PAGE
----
Baltimore Sun, Maryland Law School Deans, Recent Graduates Urge State to Temporarily Waive Bar Exam:
Maryland law school deans and recent graduates are calling on the state’s highest court to waive the bar exam for new lawyers, citing concerns from the COVID-19 pandemic.
Applicants to the Maryland Bar, who are scheduled to sit for the Oct. 5-6 bar exam, took the unusual step of filing a petition July 31 with the Maryland Court of Appeals requesting the waiver.
Deans Donald Tobin of the University of Maryland’s Francis King Carey School of Law and Ronald Weich of the University of Baltimore School of Law also delivered a letter Wednesday in support of the petition to Court of Appeals Chief Judge Mary Ellen Barbera. ...
Prior to the pandemic, Wisconsin was the only state that allowed graduates from its two accredited law schools to secure a law license without taking the bar exam — a practice known as “diploma privilege,” Weich said.
As the COVID-19 pandemic jeopardizes states’ ability to safely proctor the two-day exam, Washington, Oregon, Utah and Louisiana have temporarily adopted “diploma privilege.”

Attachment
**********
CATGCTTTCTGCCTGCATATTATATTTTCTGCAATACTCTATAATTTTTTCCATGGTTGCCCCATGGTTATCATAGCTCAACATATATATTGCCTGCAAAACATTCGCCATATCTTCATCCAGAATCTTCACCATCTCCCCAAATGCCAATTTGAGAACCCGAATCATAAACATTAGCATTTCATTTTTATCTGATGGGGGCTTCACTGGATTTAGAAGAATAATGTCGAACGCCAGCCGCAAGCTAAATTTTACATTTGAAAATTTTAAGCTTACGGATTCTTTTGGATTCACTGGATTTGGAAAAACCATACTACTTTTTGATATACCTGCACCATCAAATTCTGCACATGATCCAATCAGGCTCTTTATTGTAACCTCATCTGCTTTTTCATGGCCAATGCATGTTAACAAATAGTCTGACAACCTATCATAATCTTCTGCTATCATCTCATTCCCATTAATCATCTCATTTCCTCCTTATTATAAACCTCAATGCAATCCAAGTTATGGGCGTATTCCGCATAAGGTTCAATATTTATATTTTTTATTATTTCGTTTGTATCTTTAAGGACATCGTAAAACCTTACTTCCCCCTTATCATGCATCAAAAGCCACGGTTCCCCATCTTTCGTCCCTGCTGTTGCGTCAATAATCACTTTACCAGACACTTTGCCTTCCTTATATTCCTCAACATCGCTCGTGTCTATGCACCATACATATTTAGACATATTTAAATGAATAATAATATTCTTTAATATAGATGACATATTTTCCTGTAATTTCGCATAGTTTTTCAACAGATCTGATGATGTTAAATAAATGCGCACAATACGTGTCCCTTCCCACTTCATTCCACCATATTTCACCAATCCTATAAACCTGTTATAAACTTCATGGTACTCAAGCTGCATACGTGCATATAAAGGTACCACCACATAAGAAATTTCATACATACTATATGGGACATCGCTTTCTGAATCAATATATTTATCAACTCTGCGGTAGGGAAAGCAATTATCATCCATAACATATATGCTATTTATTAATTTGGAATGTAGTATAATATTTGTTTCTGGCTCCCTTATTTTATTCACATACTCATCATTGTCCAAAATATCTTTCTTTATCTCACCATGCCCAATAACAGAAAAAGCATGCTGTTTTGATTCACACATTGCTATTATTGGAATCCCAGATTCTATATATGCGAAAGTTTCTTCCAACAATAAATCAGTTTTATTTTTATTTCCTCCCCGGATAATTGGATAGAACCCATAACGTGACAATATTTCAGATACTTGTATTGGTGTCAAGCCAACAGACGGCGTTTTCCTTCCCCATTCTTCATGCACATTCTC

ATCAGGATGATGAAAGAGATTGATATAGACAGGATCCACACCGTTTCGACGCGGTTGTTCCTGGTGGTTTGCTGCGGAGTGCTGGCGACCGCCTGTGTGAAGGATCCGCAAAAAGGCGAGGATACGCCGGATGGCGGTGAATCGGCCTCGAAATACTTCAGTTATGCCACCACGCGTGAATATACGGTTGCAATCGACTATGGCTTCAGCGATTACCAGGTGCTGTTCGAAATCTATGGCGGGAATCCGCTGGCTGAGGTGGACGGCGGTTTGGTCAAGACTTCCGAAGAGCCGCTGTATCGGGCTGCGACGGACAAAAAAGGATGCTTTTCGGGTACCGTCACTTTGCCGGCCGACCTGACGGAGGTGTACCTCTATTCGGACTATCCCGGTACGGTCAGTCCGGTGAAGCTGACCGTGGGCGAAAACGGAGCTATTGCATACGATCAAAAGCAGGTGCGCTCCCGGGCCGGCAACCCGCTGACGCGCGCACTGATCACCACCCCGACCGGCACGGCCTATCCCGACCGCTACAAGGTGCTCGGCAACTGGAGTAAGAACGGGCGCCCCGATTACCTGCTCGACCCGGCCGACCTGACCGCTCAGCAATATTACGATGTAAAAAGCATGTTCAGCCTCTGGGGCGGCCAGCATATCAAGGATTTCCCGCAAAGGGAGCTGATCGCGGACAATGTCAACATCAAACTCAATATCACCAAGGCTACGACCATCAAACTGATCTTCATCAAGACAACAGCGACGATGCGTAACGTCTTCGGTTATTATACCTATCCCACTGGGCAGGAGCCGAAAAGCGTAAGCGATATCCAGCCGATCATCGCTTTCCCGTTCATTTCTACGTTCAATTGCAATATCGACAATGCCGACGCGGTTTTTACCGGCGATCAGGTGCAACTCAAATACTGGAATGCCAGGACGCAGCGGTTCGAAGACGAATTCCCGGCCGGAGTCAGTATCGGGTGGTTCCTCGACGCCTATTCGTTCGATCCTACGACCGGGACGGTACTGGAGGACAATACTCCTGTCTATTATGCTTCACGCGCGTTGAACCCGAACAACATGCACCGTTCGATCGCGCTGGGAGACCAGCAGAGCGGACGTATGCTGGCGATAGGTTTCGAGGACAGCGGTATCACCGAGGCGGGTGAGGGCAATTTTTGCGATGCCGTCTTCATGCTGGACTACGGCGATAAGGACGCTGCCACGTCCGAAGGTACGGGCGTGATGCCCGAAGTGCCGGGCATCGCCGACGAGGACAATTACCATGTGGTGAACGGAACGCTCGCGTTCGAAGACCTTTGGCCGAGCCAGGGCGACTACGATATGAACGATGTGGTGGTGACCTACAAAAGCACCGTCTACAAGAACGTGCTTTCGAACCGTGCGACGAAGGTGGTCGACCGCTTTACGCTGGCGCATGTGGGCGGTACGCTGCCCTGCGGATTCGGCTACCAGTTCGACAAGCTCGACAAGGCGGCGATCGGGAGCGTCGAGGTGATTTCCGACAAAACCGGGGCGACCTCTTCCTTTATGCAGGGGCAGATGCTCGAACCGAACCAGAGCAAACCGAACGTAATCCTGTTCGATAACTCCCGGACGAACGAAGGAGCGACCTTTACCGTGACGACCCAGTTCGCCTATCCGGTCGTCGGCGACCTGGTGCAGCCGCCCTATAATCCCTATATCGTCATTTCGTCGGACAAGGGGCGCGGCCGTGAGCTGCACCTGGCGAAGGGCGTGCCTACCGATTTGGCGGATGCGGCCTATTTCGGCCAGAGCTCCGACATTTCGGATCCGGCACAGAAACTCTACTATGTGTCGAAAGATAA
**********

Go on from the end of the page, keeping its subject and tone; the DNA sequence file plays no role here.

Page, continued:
Weich and Tobin said they supported the idea of “diploma privilege” before the pandemic arrived. “For a long time, legal scholars and administrators have questioned whether the bar exam is the best entry point [for attorneys],” Tobin said. “Those things just get highlighted during a crisis like this.”
Should Maryland courts decide to waive bar exam requirements, law license applicants who have graduated from accredited law schools would still need to pass the Multistate Professional Responsibility Exam, designed to measure a candidate’s understanding of the professional conduct of lawyers. Applicants would also need to take an online exam testing knowledge of distinctions in Maryland law, and submit to a character and fitness screening.